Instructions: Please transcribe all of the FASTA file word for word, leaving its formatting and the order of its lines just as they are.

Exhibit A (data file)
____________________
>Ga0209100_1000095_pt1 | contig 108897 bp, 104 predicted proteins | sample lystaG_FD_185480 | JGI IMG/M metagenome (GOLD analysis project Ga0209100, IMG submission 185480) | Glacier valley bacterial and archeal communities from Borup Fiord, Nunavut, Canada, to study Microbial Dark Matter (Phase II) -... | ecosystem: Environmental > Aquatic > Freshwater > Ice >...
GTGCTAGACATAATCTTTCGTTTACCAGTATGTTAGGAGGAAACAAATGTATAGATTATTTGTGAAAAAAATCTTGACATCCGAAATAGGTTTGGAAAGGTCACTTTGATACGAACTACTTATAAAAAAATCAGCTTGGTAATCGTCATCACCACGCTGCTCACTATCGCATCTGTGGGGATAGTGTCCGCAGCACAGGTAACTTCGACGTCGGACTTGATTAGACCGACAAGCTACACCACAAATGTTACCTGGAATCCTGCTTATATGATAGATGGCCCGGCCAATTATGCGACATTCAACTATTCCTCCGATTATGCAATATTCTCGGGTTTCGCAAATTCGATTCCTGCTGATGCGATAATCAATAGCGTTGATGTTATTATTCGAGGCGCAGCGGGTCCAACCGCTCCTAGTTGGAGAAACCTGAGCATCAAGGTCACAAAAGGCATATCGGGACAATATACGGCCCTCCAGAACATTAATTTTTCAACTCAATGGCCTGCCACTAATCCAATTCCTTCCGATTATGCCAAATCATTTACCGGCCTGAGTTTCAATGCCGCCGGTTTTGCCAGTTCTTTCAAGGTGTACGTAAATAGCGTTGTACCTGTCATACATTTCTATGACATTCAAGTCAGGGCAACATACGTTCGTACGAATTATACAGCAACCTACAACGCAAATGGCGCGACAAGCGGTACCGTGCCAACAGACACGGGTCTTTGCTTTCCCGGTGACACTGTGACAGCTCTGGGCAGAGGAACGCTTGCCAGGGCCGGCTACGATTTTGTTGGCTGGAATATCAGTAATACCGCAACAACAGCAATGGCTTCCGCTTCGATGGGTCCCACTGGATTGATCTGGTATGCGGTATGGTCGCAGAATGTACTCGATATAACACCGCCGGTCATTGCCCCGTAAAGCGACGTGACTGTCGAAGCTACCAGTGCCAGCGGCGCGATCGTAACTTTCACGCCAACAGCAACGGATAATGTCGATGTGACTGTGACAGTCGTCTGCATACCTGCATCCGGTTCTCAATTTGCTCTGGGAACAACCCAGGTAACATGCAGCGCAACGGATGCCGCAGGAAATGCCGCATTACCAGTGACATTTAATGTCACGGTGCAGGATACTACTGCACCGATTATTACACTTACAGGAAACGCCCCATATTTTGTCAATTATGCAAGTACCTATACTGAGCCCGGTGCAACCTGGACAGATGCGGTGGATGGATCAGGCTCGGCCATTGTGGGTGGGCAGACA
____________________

>Ga0209100_1000095_pt1 | contig 108897 bp, 104 predicted proteins | sample lystaG_FD_185480 | JGI IMG/M metagenome (GOLD analysis project Ga0209100, IMG submission 185480) | Glacier valley bacterial and archeal communities from Borup Fiord, Nunavut, Canada, to study Microbial Dark Matter (Phase II) -... | ecosystem: Environmental > Aquatic > Freshwater > Ice >...
GTGCTAGACATAATCTTTCGTTTACCAGTATGTTAGGAGGAAACAAATGTATAGATTATTTGTGAAAAAAATCTTGACATCCGAAATAGGTTTGGAAAGGTCACTTTGATACGAACTACTTATAAAAAAATCAGCTTGGTAATCGTCATCACCACGCTGCTCACTATCGCATCTGTGGGGATAGTGTCCGCAGCACAGGTAACTTCGACGTCGGACTTGATTAGACCGACAAGCTACACCACAAATGTTACCTGGAATCCTGCTTATATGATAGATGGCCCGGCCAATTATGCGACATTCAACTATTCCTCCGATTATGCAATATTCTCGGGTTTCGCAAATTCGATTCCTGCTGATGCGATAATCAATAGCGTTGATGTTATTATTCGAGGCGCAGCGGGTCCAACCGCTCCTAGTTGGAGAAACCTGAGCATCAAGGTCACAAAAGGCATATCGGGACAATATACGGCCCTCCAGAACATTAATTTTTCAACTCAATGGCCTGCCACTAATCCAATTCCTTCCGATTATGCCAAATCATTTACCGGCCTGAGTTTCAATGCCGCCGGTTTTGCCAGTTCTTTCAAGGTGTACGTAAATAGCGTTGTACCTGTCATACATTTCTATGACATTCAAGTCAGGGCAACATACGTTCGTACGAATTATACAGCAACCTACAACGCAAATGGCGCGACAAGCGGTACCGTGCCAACAGACACGGGTCTTTGCTTTCCCGGTGACACTGTGACAGCTCTGGGCAGAGGAACGCTTGCCAGGGCCGGCTACGATTTTGTTGGCTGGAATATCAGTAATACCGCAACAACAGCAATGGCTTCCGCTTCGATGGGTCCCACTGGATTGATCTGGTATGCGGTATGGTCGCAGAATGTACTCGATATAACACCGCCGGTCATTGCCCCGTAAAGCGACGTGACTGTCGAAGCTACCAGTGCCAGCGGCGCGATCGTAACTTTCACGCCAACAGCAACGGATAATGTCGATGTGACTGTGACAGTCGTCTGCATACCTGCATCCGGTTCTCAATTTGCTCTGGGAACAACCCAGGTAACATGCAGCGCAACGGATGCCGCAGGAAATGCCGCATTACCAGTGACATTTAATGTCACGGTGCAGGATACTACTGCACCGATTATTACACTTACAGGAAACGCCCCATATTTTGTCAATTATGCAAGTACCTATACTGAGCCCGGTGCAACCTGGACAGATGCGGTGGATGGATCAGGCTCGGCCATTGTGGGTGGGCAGACA